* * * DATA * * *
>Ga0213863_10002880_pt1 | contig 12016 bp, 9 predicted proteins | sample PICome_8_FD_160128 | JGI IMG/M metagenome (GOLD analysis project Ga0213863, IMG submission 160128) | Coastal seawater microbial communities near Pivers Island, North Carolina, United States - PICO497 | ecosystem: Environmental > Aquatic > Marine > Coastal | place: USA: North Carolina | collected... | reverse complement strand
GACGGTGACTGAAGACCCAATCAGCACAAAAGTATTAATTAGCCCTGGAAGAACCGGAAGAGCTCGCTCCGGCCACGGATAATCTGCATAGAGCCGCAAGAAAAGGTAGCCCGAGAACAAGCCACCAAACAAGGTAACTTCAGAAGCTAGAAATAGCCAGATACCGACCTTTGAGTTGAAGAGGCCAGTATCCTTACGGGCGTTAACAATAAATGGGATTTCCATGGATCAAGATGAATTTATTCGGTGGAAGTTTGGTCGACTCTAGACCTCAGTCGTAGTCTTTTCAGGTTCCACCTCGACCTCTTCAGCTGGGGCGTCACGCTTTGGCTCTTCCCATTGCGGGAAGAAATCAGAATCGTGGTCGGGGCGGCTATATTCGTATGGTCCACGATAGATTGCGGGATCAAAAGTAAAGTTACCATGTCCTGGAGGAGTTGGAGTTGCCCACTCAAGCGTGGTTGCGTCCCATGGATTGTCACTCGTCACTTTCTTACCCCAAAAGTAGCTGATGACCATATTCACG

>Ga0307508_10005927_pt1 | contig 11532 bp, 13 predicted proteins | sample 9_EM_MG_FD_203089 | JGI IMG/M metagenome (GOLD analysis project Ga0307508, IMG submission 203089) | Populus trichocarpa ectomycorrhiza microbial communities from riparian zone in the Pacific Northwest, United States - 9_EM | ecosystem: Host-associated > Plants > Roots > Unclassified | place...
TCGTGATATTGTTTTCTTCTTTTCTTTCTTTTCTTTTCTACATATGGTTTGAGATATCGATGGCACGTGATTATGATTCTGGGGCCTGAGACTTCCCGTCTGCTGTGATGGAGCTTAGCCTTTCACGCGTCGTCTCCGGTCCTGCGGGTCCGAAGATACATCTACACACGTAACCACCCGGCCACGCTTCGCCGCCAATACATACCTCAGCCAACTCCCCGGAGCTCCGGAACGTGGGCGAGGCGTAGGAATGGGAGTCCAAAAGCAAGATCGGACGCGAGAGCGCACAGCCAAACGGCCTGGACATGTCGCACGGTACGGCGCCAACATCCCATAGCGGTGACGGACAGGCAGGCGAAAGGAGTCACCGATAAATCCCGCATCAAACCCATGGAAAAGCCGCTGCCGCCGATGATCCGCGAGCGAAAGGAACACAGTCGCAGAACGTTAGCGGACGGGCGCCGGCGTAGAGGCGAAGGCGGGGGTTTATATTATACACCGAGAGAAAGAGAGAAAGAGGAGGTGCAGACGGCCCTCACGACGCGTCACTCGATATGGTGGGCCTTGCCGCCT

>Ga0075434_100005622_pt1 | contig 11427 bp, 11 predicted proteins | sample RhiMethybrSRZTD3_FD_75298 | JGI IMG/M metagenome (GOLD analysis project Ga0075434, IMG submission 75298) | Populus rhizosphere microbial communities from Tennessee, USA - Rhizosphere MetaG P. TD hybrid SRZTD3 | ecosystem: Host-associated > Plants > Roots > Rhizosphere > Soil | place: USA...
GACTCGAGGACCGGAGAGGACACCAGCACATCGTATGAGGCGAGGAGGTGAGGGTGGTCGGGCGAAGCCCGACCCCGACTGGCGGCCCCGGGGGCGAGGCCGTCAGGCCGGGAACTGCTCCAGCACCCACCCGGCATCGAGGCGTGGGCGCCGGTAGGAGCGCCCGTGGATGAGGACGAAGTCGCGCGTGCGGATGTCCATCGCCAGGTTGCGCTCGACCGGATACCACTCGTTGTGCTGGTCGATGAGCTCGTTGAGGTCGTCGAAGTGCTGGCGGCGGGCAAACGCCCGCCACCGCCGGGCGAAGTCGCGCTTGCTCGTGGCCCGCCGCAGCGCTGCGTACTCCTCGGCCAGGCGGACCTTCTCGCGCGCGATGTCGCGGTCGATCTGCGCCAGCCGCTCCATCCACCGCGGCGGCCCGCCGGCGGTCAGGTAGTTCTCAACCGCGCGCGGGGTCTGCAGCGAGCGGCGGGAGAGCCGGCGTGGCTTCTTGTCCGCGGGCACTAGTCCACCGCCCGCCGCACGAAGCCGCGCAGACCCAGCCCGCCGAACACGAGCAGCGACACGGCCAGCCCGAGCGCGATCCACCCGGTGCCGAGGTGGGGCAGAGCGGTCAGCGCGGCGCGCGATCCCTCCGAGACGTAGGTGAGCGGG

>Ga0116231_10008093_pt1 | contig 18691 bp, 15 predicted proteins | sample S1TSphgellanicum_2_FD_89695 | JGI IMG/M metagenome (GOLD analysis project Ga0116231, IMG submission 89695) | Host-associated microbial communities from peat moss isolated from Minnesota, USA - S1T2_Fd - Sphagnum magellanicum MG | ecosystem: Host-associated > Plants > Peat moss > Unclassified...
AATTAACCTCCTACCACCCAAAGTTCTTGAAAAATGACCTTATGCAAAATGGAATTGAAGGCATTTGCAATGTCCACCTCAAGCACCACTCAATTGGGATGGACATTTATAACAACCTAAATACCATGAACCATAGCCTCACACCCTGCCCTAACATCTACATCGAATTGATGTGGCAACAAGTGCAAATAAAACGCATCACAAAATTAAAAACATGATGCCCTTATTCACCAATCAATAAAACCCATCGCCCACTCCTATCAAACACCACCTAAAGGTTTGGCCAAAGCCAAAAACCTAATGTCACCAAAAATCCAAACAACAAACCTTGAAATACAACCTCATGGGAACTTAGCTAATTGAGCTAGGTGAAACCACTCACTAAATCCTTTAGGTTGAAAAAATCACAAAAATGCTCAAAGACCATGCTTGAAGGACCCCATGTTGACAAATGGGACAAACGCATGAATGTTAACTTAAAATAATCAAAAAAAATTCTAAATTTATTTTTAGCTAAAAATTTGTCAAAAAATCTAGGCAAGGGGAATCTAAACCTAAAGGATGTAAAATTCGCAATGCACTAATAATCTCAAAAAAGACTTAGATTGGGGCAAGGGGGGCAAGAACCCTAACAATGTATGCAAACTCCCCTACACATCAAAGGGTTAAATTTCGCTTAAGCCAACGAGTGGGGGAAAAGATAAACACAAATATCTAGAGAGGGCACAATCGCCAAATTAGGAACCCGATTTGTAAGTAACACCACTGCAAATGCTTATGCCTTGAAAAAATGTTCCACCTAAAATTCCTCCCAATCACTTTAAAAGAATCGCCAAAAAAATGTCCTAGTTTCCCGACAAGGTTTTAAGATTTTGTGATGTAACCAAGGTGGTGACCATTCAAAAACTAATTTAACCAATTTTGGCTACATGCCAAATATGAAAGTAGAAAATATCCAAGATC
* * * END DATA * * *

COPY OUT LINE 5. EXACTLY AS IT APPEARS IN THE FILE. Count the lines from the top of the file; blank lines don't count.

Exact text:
>Ga0075434_100005622_pt1 | contig 11427 bp, 11 predicted proteins | sample RhiMethybrSRZTD3_FD_75298 | JGI IMG/M metagenome (GOLD analysis project Ga0075434, IMG submission 75298) | Populus rhizosphere microbial communities from Tennessee, USA - Rhizosphere MetaG P. TD hybrid SRZTD3 | ecosystem: Host-associated > Plants > Roots > Rhizosphere > Soil | place: USA...